- make sure you have a copy in case it all goes horribly wrong
- usually the prod file was out of sync and out of order with dev, which made editing a proper nightmare
- use 3 different editors to validate that the XML is valid
- attach the new web.config file to the release candidate
- keep 10s of copies of said file around because Source Control doesn't apply here
- cross fingers and legs when deploying to production and hope for the best
- in case of a failure, run as fast as you can
- sometimes people would edit web.config files directly in production to fix the problem, forgetting to propagate this change back to dev or check it in source control.
If all of the above sounds familiar it's because in 2017, this is still a thing. side note at least the .NET Core team made it easier to manage these changes with environment variables, but people can still get it wrong.
What tools should I use?
I've used most of the tools that are out there. I'm confident that most of you, my readers, have too. I'm really thankful for how the industry has evolved and the tools we have at our disposal today. I mentioned earlier that there's no one right answer nor one perfect tool. There are tools with pros and cons and each one of us has its own preferences. My advice would be to test the tools and frameworks that are out there and come up with the right combination that meets your needs and budget:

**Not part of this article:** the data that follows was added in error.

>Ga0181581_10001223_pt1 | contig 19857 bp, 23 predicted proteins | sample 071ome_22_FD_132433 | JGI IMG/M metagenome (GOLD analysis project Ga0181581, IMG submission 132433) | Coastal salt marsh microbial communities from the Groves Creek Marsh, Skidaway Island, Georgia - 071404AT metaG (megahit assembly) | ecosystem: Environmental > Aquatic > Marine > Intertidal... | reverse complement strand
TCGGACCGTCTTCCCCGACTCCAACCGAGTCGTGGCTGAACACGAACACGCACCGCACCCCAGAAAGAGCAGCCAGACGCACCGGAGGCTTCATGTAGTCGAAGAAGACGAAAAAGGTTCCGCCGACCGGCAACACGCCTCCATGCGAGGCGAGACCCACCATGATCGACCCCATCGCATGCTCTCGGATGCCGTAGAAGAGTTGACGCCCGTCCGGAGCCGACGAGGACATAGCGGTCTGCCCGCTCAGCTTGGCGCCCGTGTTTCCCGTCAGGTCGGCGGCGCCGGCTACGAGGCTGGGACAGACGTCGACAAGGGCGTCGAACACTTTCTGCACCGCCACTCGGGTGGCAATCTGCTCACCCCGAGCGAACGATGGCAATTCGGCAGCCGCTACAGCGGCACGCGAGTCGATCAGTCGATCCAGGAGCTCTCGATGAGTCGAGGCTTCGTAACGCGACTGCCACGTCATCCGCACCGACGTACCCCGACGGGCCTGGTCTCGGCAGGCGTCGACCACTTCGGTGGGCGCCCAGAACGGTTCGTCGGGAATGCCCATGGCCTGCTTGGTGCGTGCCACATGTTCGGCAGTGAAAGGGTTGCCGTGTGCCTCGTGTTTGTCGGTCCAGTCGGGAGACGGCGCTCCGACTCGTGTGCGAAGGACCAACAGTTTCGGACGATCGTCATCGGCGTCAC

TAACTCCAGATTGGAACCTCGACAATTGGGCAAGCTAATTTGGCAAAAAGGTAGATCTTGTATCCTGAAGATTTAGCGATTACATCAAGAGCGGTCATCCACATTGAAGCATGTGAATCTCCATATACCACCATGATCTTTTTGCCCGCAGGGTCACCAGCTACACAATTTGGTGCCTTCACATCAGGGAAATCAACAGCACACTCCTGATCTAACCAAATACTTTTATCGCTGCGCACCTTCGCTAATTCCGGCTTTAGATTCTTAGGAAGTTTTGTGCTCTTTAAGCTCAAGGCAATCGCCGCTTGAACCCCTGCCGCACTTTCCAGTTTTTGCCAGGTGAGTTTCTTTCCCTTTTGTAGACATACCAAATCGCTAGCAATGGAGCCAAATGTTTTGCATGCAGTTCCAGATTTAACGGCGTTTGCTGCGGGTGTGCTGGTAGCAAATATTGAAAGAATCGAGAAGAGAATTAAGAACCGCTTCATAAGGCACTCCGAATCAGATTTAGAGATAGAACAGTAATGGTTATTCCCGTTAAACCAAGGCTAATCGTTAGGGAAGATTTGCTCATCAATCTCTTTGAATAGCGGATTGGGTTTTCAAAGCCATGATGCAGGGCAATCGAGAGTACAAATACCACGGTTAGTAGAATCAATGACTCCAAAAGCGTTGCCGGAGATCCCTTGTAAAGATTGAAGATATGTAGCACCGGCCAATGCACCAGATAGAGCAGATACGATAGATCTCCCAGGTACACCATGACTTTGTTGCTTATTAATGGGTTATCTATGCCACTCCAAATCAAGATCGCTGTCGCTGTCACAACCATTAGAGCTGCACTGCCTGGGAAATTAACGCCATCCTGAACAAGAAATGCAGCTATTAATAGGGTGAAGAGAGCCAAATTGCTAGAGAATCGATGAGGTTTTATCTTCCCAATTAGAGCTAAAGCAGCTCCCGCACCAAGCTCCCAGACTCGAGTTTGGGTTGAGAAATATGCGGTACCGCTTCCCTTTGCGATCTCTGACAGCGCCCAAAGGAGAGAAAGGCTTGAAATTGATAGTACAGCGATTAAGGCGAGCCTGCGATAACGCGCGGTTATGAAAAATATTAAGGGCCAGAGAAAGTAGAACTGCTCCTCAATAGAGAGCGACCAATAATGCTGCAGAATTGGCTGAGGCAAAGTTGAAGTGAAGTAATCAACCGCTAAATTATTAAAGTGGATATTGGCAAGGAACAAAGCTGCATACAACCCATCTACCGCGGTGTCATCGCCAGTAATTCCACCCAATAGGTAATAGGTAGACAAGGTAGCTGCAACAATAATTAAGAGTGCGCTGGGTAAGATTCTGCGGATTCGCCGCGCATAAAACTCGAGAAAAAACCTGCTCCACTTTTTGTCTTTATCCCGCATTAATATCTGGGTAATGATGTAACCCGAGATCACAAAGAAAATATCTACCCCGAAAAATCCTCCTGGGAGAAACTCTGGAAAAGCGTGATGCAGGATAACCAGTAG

- Visual Studio Team Services
- Octopus Deploy
I would like to leave you, my dear reader, with one message and one challenge:
Imagine if all the developers out there, instead of fixing mundane bugs and configuration issues were able to work together to propel humanity to next industrial revolution. Automation is the first step in the right direction.
So now that you what we could achieve, your challenge is this: take a good hard look at your code and process today and try to identify areas that can be improved. Ask that question: Is this the best way to do this? Then go out and find the best way and implement it. Then use your newly found knowledge to teach others. We can all be better than this